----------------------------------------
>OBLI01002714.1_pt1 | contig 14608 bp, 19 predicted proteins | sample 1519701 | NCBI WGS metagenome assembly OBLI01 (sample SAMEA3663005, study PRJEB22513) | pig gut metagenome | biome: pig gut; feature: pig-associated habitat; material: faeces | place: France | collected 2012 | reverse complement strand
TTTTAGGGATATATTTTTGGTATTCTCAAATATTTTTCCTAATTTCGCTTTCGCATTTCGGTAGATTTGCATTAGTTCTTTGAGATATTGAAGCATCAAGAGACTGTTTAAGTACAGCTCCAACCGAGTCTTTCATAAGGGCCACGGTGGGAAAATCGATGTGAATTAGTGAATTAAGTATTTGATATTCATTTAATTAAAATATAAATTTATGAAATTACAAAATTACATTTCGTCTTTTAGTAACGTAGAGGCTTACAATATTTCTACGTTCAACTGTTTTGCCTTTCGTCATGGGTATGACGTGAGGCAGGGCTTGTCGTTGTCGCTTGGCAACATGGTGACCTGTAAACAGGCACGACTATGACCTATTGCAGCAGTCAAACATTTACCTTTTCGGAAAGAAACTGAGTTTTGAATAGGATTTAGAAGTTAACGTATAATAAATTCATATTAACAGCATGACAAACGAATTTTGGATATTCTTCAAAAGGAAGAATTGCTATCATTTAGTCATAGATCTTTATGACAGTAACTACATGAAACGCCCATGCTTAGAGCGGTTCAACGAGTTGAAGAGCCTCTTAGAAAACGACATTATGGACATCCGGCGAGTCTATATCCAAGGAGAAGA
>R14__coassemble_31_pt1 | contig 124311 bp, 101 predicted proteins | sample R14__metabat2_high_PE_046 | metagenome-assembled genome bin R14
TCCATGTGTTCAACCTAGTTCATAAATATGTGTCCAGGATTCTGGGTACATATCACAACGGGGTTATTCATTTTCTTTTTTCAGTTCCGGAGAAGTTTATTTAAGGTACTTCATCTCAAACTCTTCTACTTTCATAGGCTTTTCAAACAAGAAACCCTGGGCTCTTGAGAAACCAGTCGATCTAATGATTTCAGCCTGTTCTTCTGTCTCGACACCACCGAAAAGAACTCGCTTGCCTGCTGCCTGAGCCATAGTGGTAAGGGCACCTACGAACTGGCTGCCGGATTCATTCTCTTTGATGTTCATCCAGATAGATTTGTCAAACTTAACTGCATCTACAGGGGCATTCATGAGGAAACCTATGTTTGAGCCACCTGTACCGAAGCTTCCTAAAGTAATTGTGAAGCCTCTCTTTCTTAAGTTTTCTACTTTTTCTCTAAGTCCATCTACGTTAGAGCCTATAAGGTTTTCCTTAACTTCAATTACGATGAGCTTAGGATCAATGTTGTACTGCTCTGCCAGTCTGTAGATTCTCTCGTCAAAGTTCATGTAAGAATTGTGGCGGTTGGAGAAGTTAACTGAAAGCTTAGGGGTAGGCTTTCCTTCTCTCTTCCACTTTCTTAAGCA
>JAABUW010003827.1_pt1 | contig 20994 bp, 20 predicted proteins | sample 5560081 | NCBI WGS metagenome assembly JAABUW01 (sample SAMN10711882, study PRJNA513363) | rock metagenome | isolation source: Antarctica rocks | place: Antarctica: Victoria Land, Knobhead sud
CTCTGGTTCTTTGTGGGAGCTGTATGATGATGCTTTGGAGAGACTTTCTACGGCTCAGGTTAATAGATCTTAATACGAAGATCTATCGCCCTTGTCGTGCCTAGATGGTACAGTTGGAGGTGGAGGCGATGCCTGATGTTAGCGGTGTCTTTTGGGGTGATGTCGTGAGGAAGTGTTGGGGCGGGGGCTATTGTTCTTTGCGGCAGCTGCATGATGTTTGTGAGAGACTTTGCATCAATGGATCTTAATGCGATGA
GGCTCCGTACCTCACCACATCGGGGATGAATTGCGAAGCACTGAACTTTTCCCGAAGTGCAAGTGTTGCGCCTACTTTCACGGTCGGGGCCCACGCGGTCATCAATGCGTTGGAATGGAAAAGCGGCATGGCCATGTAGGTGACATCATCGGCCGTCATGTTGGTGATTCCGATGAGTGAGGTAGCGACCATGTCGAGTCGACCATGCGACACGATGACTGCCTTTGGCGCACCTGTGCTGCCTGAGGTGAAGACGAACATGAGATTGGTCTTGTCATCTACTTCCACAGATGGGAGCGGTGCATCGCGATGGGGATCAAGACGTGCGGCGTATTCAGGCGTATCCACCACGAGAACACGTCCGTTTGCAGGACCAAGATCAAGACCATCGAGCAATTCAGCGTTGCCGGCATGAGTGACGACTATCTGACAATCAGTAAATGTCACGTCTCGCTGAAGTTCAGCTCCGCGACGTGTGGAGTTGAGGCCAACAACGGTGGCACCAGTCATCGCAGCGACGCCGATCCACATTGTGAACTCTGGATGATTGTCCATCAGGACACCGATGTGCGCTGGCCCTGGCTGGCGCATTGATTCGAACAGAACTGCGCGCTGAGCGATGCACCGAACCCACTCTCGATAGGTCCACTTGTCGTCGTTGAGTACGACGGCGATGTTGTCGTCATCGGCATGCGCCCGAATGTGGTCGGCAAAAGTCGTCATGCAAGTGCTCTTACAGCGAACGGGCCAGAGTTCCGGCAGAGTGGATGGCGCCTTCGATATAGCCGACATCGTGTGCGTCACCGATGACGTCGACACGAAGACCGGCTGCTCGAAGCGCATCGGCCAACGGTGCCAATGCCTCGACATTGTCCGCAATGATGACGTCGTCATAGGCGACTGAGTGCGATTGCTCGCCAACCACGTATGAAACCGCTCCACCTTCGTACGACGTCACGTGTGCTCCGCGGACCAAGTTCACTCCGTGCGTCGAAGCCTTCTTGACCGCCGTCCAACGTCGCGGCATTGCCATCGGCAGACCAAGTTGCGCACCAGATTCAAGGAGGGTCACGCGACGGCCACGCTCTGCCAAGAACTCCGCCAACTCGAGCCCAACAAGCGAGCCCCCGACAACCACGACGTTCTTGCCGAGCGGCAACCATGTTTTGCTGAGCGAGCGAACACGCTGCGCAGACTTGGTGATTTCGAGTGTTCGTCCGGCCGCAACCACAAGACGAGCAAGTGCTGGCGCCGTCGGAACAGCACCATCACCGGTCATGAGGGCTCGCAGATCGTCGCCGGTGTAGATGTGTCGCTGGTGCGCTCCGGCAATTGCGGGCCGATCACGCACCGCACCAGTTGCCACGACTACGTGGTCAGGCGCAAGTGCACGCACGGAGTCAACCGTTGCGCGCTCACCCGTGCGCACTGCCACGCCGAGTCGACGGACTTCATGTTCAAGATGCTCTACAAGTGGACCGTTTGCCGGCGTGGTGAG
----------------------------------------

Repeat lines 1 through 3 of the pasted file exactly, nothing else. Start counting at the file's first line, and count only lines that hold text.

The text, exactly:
>OBLI01002714.1_pt1 | contig 14608 bp, 19 predicted proteins | sample 1519701 | NCBI WGS metagenome assembly OBLI01 (sample SAMEA3663005, study PRJEB22513) | pig gut metagenome | biome: pig gut; feature: pig-associated habitat; material: faeces | place: France | collected 2012 | reverse complement strand
TTTTAGGGATATATTTTTGGTATTCTCAAATATTTTTCCTAATTTCGCTTTCGCATTTCGGTAGATTTGCATTAGTTCTTTGAGATATTGAAGCATCAAGAGACTGTTTAAGTACAGCTCCAACCGAGTCTTTCATAAGGGCCACGGTGGGAAAATCGATGTGAATTAGTGAATTAAGTATTTGATATTCATTTAATTAAAATATAAATTTATGAAATTACAAAATTACATTTCGTCTTTTAGTAACGTAGAGGCTTACAATATTTCTACGTTCAACTGTTTTGCCTTTCGTCATGGGTATGACGTGAGGCAGGGCTTGTCGTTGTCGCTTGGCAACATGGTGACCTGTAAACAGGCACGACTATGACCTATTGCAGCAGTCAAACATTTACCTTTTCGGAAAGAAACTGAGTTTTGAATAGGATTTAGAAGTTAACGTATAATAAATTCATATTAACAGCATGACAAACGAATTTTGGATATTCTTCAAAAGGAAGAATTGCTATCATTTAGTCATAGATCTTTATGACAGTAACTACATGAAACGCCCATGCTTAGAGCGGTTCAACGAGTTGAAGAGCCTCTTAGAAAACGACATTATGGACATCCGGCGAGTCTATATCCAAGGAGAAGA
>R14__coassemble_31_pt1 | contig 124311 bp, 101 predicted proteins | sample R14__metabat2_high_PE_046 | metagenome-assembled genome bin R14